When I reviewed the iPhone 7 Plus a few months ago I noticed that the app for my bank would let me in with fingerprint security – just a touch on the sensor and no more PINs or passwords needed. But when the iPhone went back to Apple, and I went back to Android, there was no such facility.
Which bank? No, not that one. NAB – National Australia Bank – is the one I use.
I queried my bank through its PR company because I was wondering if it may have considered fingerprint implementations on Android less secure in some way than on the iPhone. After all, there are a very wide range of Android phones and banks want to be very confident that there are no holes in their security measures.
But, no, that wasn’t it. I was told “work is currently in progress for this feature and will be released in future updates of the app. Please stay tuned in coming months.”
That was encouraging.
And now, three months later, I’ve noticed that the NAB app on my Android phone has upgraded itself, and it turns out that the upgrade has added fingerprint logon to it.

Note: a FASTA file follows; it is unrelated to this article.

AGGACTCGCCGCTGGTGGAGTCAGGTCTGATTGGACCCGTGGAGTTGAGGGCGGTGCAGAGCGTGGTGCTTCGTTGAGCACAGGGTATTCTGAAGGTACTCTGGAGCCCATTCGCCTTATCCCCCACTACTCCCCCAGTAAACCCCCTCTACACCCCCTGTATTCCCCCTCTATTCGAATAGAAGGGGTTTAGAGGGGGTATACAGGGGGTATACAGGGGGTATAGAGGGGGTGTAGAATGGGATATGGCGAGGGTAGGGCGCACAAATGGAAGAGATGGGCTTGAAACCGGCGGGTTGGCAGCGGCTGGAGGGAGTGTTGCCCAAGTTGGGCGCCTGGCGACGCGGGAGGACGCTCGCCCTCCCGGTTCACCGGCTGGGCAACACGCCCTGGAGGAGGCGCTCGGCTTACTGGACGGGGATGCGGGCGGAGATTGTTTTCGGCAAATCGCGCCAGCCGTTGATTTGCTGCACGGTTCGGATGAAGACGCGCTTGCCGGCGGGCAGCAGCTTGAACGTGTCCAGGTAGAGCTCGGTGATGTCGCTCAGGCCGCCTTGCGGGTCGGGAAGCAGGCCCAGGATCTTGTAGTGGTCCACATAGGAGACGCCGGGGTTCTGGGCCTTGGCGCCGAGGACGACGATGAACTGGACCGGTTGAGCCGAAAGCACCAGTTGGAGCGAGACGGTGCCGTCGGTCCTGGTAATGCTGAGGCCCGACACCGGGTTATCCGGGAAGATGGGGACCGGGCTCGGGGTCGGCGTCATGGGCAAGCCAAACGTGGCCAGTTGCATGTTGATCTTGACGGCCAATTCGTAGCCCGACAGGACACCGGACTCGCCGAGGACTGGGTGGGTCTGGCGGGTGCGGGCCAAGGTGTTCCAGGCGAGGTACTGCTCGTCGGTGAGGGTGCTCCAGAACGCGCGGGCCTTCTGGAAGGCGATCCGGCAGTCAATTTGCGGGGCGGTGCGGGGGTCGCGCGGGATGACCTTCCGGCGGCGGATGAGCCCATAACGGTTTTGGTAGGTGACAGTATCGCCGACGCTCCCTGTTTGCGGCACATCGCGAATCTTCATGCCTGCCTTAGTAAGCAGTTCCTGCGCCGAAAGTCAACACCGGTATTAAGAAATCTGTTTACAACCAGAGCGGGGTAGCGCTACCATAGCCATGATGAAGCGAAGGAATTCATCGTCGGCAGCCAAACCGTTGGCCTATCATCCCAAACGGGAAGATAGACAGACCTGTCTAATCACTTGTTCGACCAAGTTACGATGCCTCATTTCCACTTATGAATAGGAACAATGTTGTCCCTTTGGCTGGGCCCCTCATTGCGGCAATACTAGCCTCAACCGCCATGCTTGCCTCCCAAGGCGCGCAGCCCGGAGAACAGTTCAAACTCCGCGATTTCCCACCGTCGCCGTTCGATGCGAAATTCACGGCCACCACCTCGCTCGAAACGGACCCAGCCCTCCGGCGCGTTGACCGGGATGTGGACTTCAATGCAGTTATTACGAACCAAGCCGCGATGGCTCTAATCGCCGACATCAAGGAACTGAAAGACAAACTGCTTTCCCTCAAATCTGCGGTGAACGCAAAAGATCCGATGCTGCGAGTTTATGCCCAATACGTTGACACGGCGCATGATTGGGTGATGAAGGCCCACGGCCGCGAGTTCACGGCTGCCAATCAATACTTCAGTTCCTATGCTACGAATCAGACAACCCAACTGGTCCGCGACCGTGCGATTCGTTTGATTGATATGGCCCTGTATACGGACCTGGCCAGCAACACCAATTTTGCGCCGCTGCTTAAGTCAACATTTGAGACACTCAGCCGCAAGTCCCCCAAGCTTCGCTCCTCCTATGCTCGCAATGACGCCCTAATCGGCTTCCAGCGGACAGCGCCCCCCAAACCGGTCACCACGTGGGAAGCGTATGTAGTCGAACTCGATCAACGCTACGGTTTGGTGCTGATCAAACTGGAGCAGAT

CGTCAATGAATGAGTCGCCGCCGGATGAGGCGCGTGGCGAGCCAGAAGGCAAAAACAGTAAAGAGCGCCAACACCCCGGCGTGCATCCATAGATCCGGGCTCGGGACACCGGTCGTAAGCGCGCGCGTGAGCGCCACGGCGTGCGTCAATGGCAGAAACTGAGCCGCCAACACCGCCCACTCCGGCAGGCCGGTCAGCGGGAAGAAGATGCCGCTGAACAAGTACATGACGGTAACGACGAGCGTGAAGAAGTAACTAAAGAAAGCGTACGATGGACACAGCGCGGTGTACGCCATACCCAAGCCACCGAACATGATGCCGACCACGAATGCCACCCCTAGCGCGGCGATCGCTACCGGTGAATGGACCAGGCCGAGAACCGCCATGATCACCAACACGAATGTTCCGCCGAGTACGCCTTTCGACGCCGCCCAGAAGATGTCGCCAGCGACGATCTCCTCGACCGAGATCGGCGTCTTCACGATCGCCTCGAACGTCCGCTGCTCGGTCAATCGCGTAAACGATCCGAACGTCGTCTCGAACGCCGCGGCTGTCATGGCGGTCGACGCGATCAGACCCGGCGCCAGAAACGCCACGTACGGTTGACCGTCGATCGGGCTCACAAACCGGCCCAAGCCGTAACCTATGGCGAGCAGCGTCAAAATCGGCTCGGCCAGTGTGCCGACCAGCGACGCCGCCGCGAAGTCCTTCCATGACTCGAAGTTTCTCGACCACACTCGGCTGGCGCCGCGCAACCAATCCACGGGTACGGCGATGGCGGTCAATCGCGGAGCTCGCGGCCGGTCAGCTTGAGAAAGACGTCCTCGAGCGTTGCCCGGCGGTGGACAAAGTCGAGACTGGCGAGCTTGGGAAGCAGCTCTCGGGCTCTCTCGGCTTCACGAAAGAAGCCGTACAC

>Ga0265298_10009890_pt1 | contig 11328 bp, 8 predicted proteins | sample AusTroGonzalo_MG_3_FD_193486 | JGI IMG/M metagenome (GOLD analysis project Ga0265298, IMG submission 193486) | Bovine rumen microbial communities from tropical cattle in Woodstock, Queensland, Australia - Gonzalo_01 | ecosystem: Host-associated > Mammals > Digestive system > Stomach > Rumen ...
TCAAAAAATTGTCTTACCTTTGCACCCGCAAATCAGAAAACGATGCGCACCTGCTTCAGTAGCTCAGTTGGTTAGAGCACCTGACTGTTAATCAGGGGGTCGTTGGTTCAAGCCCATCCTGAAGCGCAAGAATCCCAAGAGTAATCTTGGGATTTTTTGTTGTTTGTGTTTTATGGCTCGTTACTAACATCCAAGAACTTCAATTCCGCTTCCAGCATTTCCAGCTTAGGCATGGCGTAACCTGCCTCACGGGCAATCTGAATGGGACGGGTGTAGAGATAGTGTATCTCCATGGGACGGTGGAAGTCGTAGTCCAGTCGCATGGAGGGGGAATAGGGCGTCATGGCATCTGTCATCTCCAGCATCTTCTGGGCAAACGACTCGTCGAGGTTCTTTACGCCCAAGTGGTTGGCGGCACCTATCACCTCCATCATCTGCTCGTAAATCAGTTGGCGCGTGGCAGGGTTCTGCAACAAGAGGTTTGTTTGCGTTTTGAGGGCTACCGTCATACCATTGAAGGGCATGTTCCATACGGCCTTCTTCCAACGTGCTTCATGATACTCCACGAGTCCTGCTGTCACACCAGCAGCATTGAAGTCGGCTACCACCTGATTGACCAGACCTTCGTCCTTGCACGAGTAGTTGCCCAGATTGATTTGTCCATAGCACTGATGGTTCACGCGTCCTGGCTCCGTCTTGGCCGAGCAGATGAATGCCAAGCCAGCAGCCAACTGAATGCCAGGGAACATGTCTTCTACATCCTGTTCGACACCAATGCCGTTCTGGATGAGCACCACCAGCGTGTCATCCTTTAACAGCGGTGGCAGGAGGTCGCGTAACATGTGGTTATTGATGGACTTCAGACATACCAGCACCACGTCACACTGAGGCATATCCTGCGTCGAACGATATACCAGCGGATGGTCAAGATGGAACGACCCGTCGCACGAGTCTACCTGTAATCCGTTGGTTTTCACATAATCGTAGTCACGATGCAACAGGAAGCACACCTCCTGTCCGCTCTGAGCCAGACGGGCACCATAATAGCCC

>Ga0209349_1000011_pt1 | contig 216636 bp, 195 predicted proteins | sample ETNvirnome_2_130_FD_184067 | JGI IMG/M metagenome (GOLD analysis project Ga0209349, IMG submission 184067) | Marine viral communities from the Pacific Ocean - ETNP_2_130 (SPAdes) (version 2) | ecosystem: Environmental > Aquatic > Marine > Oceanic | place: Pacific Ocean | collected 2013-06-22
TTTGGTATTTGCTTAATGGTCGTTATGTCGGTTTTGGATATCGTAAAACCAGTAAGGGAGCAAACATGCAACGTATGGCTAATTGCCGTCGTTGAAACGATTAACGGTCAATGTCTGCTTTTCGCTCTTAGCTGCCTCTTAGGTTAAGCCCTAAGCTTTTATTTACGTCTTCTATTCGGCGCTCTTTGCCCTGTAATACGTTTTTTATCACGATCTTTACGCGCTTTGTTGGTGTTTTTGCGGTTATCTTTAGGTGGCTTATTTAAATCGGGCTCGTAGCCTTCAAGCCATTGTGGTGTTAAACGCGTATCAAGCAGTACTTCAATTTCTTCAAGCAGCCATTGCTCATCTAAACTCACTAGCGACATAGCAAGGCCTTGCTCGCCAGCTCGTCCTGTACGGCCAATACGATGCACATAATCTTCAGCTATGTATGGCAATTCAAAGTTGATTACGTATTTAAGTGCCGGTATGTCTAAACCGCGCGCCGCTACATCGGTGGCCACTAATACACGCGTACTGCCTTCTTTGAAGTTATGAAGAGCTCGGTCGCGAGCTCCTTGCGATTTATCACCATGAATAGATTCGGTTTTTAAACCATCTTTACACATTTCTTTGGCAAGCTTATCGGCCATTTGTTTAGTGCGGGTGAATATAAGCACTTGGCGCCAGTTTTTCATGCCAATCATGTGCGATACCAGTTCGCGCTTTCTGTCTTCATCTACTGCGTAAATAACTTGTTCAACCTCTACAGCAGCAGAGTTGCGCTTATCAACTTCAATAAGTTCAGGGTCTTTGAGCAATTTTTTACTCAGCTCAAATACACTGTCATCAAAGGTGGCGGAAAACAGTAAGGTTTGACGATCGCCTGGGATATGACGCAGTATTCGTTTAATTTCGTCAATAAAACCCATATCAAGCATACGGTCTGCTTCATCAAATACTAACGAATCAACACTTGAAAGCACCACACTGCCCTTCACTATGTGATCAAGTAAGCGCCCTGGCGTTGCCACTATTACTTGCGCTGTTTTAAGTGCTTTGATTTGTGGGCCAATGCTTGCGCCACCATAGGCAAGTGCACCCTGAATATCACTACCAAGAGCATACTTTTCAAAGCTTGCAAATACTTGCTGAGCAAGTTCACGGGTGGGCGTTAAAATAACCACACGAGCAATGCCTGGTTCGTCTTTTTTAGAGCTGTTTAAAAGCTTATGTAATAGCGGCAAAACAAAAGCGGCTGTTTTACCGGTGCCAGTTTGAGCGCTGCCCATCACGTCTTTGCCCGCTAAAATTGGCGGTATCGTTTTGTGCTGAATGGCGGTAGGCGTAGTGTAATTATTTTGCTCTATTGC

As with the iPhone version, if you’re already using a fingerprint to log into your phone you don’t have to do anything special. You just switch it on. It will use the already registered fingerprints.
I could live very happily in an Apple world, using the Mac and the iPhone. But I’m also happy in what, for me, is primarily a Windows and Android world. There was once a considerable difference between those worlds. Nowadays it’s quite narrow. And it seems that real world businesses that provide apps to provide services to their customers are for the most keeping things more or less comparable between their Android and iOS offerings.